Growing up, Matt Balke never pictured himself anywhere other than working in a kitchen. Balke’s philosophy of self-discipline has propelled him forward in his cooking career. With his extensive education and training, his dedication to detail shows in every dish.
Hailing from the rural town of Uvalde, Balke is a born and raised Texas native with a penchant for hard work. With degrees in business marketing and hotel restaurant management from Texas Tech under his belt, Balke pursued his love for the kitchen and attended the Culinary Institute of America, where he graduated as salutatorian in 2007. His passion for wine pairings is only outmatched by his love for cooking, and he says that if he was not in the food industry, he would be the wine industry.
After graduation, Balke was taken on by James Beard Award-winning chef Sharon Hage of York Street in Dallas where he gained insights to local and seasonal food. He credits his success to Hage, and says that despite a college education and formal training, his real culinary education came from working under her. Balke’s tenure at York Street prepared him for his move, Bolsa and Bolsa Mercado where he became the executive sous chef. He spent two and a half years with Bolsa before his stint as the executive chef of The Rustic in Dallas, from there he moved to SMOKE where he worked at Bolsa’s sister restaurant for nearly two years. After SMOKE, Bolsa gladly weclomed Balke back as the executive chef.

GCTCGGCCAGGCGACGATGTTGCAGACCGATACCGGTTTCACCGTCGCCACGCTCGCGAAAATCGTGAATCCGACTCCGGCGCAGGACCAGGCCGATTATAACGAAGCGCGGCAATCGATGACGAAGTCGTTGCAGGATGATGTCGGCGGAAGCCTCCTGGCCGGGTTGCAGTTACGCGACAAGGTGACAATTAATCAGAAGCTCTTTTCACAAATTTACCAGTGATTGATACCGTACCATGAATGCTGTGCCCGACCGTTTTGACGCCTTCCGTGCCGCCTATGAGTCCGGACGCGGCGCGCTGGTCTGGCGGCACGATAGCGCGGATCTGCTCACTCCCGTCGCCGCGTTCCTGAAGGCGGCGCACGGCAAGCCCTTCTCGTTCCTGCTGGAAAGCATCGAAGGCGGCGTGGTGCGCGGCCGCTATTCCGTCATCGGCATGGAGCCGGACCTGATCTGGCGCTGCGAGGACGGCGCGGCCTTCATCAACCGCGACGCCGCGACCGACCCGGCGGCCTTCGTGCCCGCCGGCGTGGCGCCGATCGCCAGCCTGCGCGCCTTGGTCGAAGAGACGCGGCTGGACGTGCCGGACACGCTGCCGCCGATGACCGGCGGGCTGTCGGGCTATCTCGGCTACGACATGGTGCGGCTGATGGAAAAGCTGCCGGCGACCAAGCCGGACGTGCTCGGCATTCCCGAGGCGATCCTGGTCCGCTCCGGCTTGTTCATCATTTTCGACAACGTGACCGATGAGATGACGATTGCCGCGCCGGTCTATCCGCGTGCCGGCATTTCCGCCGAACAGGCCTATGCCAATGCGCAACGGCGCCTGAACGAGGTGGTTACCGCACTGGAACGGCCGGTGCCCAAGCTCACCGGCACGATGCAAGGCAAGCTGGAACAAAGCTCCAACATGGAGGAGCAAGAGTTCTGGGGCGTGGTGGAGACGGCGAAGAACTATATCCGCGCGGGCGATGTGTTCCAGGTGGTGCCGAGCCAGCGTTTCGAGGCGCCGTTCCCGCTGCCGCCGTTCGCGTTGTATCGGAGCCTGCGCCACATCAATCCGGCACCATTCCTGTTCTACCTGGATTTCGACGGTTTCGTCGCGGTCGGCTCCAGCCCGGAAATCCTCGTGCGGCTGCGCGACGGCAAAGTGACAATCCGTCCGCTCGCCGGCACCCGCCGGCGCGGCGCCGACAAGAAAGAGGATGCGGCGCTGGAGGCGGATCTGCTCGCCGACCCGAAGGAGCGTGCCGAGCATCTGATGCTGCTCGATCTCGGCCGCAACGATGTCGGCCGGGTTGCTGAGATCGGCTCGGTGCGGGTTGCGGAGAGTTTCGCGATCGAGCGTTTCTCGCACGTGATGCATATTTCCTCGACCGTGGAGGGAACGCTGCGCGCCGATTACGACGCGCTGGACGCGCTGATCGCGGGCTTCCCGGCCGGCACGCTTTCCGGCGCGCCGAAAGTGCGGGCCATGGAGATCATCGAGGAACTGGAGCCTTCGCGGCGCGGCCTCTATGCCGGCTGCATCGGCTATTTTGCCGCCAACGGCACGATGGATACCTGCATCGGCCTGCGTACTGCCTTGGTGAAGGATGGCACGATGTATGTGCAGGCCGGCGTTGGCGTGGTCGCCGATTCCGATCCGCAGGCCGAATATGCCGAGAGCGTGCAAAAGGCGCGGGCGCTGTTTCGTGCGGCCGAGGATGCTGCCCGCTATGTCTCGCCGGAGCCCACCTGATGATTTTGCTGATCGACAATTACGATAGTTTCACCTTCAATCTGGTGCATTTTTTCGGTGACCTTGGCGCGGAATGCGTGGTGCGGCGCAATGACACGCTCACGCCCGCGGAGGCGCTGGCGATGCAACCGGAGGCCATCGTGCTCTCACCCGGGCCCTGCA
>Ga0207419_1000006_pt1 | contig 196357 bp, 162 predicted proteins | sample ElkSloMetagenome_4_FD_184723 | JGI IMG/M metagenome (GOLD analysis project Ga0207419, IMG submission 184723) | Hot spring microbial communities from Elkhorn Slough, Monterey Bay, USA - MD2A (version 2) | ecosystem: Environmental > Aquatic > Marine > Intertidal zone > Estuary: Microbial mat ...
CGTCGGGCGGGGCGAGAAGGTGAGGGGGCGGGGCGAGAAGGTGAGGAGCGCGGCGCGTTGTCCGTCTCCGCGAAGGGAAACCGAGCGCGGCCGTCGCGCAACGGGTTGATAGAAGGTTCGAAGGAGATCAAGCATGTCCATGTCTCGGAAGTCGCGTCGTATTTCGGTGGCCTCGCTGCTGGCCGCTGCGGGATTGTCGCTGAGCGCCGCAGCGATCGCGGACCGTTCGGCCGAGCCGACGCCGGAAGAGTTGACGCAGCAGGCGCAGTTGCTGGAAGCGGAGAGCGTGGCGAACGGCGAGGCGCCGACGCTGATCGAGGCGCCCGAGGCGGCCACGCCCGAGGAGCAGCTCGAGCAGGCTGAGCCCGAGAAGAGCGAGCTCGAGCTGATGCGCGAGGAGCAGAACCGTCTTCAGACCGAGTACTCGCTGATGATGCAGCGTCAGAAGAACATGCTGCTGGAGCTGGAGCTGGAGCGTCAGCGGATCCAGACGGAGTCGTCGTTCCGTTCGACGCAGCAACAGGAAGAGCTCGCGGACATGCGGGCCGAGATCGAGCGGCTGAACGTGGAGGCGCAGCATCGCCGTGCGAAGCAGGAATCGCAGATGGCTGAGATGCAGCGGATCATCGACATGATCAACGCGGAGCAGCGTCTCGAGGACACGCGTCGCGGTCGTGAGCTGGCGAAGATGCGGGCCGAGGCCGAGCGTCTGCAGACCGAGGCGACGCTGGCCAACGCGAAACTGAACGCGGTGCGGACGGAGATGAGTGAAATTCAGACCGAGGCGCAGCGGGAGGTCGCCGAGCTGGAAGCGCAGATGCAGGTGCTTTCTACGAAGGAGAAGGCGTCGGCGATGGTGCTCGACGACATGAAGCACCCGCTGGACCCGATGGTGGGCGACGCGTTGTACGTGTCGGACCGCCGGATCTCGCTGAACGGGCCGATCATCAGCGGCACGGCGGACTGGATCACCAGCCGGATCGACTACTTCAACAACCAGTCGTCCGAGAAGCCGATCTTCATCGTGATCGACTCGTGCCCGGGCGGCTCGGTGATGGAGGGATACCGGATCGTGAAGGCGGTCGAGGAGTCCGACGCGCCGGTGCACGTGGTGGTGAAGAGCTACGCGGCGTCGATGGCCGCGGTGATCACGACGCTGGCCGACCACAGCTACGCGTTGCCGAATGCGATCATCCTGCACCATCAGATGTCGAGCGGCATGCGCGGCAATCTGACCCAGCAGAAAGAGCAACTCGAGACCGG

Balke appreciates the small-town feel of his kitchen and thinks of his team as family. “You fight, eat, share, teach, respect and care for each person in the building because you usually spend every waking moment with them,” he explains.
Balke also draws inspiration from Tim Byres, co-owner and executive chef at SMOKE. “Not many people can pull off a fine dining smoke house but Tim seems to have mastered it,” he says. He also states that braising has become one of his favorite cooking techniques, thanks to his time at SMOKE. The excitement of the kitchen keeps him on his toes, and in Balke’s mind, the work is never done.